Ratings agency Moody’s has maintained its negative outlook on South Africa’s banking system, stating that the lenders are likely to face more pressure over the next 12 to 18 months.
“Our negative outlook for South Africa’s banking system is mainly due to the weak operating conditions, which will challenge banks’ loan quality and profitability,” said Nondas Nicolaides, Moody’s vice president.
“Low economic growth will weaken banks’ loan quality and profitability.”
Moody’s forecasts real gross domestic product (GDP) growth in South Africa of only 0.5% this year, rising to 1.2% in 2018.
This is significantly lower than the government’s 5.4% target as per its National Development Plan 2030.
With an unpredictable domestic political context and still unfavourable commodity prices, the ratings agency also expects reduced investor and consumer confidence to lead to sluggish economic growth, which will weaken banks’ revenues and loan quality.
“The challenging operating environment — characterised by weak consumer and investor confidence and rising unemployment – will suppress business opportunities and loan demand, and exert pressure on banks’ loan quality,” it said.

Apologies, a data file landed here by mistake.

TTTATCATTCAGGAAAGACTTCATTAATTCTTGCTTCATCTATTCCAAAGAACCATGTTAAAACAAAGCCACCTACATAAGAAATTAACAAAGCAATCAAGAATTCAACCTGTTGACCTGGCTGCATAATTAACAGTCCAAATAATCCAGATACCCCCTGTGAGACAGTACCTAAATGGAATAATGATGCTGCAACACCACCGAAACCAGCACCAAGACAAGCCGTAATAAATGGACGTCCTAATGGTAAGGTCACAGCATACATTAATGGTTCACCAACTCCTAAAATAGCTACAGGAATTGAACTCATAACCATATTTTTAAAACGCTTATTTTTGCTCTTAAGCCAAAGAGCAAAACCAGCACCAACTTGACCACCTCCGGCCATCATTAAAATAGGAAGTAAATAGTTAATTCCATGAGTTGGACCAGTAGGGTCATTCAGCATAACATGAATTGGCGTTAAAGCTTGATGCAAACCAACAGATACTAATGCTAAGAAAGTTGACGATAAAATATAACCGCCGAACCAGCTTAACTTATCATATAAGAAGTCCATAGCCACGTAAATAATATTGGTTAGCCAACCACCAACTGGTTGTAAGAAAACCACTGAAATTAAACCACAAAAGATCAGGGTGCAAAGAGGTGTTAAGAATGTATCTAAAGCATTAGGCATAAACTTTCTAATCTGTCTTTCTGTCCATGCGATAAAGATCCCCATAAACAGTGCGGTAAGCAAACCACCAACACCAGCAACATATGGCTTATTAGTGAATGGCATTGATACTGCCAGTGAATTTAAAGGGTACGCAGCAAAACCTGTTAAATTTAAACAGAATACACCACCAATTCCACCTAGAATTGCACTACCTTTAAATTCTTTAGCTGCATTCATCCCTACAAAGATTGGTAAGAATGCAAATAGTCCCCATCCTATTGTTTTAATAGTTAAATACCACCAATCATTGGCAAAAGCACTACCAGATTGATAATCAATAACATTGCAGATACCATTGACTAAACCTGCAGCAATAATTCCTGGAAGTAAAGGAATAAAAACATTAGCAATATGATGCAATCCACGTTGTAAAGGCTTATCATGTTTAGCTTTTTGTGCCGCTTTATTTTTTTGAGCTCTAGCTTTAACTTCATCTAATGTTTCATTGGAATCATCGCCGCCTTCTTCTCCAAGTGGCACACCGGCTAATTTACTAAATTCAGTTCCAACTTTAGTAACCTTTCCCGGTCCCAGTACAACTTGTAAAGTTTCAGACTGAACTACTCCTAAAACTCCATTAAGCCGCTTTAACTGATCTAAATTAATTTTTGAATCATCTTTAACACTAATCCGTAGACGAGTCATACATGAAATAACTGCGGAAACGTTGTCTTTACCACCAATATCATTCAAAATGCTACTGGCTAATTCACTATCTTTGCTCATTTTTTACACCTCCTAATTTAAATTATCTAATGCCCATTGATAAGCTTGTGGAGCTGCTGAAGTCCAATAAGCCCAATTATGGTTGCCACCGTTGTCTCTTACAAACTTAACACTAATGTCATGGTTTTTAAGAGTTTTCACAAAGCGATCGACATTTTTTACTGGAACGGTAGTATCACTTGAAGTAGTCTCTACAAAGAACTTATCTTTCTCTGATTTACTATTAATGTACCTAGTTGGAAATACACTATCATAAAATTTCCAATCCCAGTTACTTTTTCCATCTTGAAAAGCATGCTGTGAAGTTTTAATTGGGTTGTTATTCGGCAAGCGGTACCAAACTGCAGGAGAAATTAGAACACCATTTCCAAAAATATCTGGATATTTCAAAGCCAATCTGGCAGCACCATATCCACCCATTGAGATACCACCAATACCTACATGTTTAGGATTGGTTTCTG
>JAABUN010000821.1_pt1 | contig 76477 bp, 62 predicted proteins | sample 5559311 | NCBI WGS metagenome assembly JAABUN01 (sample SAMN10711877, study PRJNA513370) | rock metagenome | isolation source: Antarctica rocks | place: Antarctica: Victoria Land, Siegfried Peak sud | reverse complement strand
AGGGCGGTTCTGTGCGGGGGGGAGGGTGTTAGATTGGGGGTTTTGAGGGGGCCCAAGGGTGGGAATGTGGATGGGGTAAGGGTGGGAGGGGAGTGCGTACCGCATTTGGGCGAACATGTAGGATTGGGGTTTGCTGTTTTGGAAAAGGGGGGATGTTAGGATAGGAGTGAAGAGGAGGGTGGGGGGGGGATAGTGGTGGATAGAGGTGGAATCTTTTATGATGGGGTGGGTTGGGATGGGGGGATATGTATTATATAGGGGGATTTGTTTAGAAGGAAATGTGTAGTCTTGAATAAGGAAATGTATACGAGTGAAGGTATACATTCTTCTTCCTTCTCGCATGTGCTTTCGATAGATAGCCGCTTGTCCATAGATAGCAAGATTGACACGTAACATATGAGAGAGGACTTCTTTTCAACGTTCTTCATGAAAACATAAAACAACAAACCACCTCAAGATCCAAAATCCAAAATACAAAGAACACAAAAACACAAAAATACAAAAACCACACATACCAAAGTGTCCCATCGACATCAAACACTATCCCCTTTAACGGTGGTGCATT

“Over the next 12 to 18 months, Moody’s expects South Africa’s weak economy to pose a challenge to the performance of bank loans. Although impaired loans are at historical low levels at only 2.9% of total loans as of May 2017, the impaired ratio is forecast to trend upwards during 2017-18 towards 3.5% because impaired loans will rise at a faster pace than gross loans.
“However, South African banks maintain relatively satisfactory capital buffers that provide room for loan growth and protection to creditors in our base case scenario. South African banks’ have also increased their exposure to corporates compared to households, which has benefited their asset risk,” it said.
Moody’s indicated that the banks’ profitability will weaken marginally over the outlook period, reflecting restrained business growth, contracting margins and increased provisioning requirements.
It also expects subdued GDP growth and rising competition to curb banks’ pricing power this year, particularly in the corporate segment, driving down revenue growth, it said.